Julio from "The Doll" by Daphne du Maurier "The Doll," by Daphne du Maurier, the author of classic creepy tales like "Don't Look Now" and "The Birds" (both made into memorable films), was written in the 1920's, when the author was only twenty years old.  The story is told by a doctor, E. Strongman, who meets a mysterious young woman, Rebecca. The good Dr. falls madly in love with her and, out of jealousy, wants to know about her earlier lovers.  She tells him she's never been with a man. That's when he meets Julio, her life-size mechanical sex doll with the body of a 16-year-old. Strongman goes crazy, unable to deal with a woman exploring her sexuality on her own terms and the fact that he could be so completely unnecessary in this equation. A horror story for most men then and some now. Also a haunting story for writers in its sophistication of style and powerfully subtle depiction of what could not be said outright at the time. --Jeffrey Ford
The Armadillo Purse from "Stone Animals" by Kelly Link There are many ways to be afraid. There is standard gore horror and then there is the deep, pervasive unease you feel in many of Link's surreal short stories. "Stone Animals" is achingly sweet and distressing in equal measures. In this piece, one household item after another is suddenly "haunted" ("haunted wasn't the right word of course, but Catherine couldn't think what the right word was"). This intangible shift in the relationship between the members of this young family and their things is played out as either cause or effect in a parallel crescendo of emotional tension - job stress, moving house, infidelity. The armadillo purse, whose taxidermy mouth you open to put things in, is a quietly revolting treasured possession of the family's little girl. When it, too, is finally haunted it becomes the creepiest symbol in a story that makes you afraid that life will never be the same again.  --Miranda Siemienowicz
Pinocchio from The Adventures of Pinocchio by Carlo Collodi Pinocchio, from the 19th-century novel by Carlo Collodi and popularized by the Disney movie. He's the original embodiment of the Uncanny Valley. Is he real, is he not? Is he alive, is he not? This taps into the suspicion we have as children that our toys are getting Up To Things when we aren't looking. Moreover, that horror, looking into their glass eyes, that they're trapped. They want to be alive, but they can't be. And then there's that nose: when he lies, it grows. So, the puppet who is alive but isn't "real" is actually a self-monitoring lie detector who can't say anything that isn't true. The semantics of it get very twisty and weird. --Carrie Vaughn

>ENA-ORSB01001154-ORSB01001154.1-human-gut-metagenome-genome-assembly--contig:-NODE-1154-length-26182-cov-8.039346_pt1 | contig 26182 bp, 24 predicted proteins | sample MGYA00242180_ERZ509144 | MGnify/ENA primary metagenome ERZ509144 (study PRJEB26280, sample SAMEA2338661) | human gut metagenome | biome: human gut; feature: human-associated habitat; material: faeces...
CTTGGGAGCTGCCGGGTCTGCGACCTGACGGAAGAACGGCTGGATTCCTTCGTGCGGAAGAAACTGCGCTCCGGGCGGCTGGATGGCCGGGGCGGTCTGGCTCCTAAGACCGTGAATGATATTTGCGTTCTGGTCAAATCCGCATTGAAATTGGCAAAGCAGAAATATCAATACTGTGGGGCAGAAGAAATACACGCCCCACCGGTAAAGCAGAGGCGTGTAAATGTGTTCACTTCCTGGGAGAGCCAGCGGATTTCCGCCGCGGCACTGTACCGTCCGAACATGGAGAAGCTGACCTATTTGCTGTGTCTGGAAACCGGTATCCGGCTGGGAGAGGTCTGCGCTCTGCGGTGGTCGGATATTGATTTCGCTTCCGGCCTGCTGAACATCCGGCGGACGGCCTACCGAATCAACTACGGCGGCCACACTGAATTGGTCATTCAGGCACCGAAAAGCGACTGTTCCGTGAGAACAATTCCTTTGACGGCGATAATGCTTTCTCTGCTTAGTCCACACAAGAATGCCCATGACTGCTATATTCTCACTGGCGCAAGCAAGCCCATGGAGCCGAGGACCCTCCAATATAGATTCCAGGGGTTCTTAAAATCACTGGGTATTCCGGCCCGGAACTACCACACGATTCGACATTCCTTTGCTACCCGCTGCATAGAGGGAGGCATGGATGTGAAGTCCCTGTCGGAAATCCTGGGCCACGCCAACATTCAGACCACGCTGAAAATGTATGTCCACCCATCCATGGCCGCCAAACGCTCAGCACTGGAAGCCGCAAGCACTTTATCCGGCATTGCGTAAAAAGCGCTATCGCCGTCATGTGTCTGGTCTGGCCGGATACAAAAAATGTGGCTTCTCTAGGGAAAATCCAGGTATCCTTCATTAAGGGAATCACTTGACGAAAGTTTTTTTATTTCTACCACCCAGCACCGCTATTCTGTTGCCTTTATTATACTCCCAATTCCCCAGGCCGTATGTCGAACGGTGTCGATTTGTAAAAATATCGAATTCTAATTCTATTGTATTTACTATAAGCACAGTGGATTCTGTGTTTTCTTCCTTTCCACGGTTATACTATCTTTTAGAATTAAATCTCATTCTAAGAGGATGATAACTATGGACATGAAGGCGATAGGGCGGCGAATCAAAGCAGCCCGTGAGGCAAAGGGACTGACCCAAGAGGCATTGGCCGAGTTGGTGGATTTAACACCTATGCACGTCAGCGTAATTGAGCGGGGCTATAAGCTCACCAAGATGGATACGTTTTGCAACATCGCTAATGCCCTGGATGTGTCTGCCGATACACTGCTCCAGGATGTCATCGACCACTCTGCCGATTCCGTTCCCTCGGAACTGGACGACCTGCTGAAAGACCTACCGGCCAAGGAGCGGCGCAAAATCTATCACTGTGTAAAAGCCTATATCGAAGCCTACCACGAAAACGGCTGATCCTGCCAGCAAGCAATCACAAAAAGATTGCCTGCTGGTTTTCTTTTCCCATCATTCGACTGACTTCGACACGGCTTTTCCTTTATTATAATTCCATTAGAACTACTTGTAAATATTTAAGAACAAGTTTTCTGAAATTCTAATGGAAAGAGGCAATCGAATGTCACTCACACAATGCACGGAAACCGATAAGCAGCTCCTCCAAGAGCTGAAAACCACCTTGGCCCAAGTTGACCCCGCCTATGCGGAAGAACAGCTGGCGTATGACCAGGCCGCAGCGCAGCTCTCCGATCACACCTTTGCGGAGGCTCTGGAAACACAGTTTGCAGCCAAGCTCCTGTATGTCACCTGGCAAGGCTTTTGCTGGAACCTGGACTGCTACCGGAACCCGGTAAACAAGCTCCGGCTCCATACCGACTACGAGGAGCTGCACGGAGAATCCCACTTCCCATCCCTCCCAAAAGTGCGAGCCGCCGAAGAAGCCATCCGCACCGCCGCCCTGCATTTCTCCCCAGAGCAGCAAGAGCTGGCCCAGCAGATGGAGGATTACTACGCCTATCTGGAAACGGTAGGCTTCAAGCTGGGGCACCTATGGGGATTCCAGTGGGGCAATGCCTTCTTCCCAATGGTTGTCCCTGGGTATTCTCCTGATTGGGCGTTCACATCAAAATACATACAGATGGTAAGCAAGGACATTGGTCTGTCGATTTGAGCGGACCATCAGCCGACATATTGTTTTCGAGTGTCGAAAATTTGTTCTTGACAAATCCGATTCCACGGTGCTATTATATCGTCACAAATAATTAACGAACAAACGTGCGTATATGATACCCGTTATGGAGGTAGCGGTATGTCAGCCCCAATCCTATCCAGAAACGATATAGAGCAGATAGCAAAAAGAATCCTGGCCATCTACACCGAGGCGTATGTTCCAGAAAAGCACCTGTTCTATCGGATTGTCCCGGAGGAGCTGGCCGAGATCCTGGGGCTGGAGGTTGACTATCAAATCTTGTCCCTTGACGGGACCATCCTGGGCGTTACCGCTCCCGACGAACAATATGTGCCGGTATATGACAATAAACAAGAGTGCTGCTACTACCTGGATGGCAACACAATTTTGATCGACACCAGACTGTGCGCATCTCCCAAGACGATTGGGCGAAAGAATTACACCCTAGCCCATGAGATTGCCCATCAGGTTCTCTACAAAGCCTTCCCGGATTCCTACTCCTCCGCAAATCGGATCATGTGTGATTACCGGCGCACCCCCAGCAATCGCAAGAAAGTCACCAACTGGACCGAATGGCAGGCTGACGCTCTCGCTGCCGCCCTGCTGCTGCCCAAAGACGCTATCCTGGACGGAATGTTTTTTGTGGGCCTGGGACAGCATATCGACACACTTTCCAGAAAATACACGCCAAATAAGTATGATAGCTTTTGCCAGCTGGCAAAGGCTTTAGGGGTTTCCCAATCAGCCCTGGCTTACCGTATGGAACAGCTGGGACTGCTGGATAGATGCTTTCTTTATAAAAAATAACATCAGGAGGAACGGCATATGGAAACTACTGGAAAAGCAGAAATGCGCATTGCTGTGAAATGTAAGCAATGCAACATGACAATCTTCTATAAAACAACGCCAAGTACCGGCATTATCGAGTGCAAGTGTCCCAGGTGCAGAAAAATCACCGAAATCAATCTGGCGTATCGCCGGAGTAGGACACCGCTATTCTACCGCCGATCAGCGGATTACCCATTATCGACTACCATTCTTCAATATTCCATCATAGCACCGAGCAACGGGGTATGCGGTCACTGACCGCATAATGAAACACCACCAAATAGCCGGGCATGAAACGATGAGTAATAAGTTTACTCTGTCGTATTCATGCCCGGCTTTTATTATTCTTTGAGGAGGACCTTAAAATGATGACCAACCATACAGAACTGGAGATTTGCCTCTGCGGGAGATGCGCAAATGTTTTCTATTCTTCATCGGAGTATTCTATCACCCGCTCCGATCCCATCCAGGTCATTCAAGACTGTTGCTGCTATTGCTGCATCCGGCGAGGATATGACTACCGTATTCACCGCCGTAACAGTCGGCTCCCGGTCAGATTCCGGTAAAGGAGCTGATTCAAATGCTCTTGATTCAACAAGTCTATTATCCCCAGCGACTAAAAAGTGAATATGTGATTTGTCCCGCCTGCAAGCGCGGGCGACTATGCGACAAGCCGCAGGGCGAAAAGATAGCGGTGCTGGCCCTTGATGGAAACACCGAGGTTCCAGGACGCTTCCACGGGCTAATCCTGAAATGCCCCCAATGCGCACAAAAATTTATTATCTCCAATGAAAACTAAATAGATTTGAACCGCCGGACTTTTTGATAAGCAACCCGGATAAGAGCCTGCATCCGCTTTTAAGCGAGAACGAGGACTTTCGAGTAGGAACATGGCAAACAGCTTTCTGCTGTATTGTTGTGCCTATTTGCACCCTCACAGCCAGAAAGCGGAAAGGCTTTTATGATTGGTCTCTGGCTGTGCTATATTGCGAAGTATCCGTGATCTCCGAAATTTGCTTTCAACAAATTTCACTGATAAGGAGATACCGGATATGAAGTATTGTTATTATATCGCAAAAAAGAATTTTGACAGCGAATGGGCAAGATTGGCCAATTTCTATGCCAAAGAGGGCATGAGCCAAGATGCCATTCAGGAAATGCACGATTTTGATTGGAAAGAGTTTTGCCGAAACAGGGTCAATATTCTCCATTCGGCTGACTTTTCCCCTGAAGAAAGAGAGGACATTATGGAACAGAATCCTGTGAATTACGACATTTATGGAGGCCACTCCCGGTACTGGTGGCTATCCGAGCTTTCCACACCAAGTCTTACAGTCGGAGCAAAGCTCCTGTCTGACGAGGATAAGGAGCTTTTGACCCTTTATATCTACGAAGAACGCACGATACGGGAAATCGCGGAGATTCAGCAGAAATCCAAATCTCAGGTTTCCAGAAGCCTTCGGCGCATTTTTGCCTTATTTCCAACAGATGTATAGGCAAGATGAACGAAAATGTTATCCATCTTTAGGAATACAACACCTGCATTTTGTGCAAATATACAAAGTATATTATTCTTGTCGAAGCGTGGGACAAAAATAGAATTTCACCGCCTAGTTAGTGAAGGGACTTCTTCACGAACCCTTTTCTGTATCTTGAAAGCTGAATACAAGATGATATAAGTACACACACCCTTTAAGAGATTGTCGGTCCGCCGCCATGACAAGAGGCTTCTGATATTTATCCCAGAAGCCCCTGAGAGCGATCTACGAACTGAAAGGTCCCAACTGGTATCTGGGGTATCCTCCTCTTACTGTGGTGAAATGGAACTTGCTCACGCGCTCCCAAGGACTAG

The The Master of Revels from House of Small Shadows by Adam Nevill I'll never look at a marionette puppet the same way again.  I've always found them disturbing, but in Nevill's hands the marionettes are truly terrifying.  It's the need for human interaction, I think... the subtle hand movements, the thought and skill to make them work... and the idea of a marionette moving and walking without the guidance of a human hand is just wonderfully sinister. The Master of Revels has the hind legs of a dog, but it has the face of a child, made from cracked wood. Like the other puppets in the Theatre of Cruelty, they're constructed from wood and animal remains and none of them are supported by strings. And who is directing the plays in which they perform, the puppet or the puppeteer? It's the stuff of true nightmares, and that's why I love it. --Tim Lebbon
Dolls from The Stone Cage by Nicholas Stuart Gray The toys and dolls conjured by witch Mother Gothel in The Stone Cage (a retelling of Rapunzel) by Nicholas Stuart Gray. Tomlyn the cat-familiar watches and describes: "There was a greyish sort of lamb-thing, with crossed eyes. If you hit it hard, it bawled 'Maa-maaaah!' till you stopped. There was a doll too. Cor! Its head was on back to front, and it could crawl very quickly all over the floor, and it put its tongue out six inches if you went near." --Lucy Sussex
Toy soldiers from "Battleground" by Stephen King In Stephen King's story "Battleground," a package of particularly aggressive scale-model soldiers and their equipment allow a toymaker to have his revenge on the hitman who murdered him.  "Battleground" impressed me with its relentless forward momentum (not to mention, what kid hasn't fantasized about his toys coming to life?)." --John Langan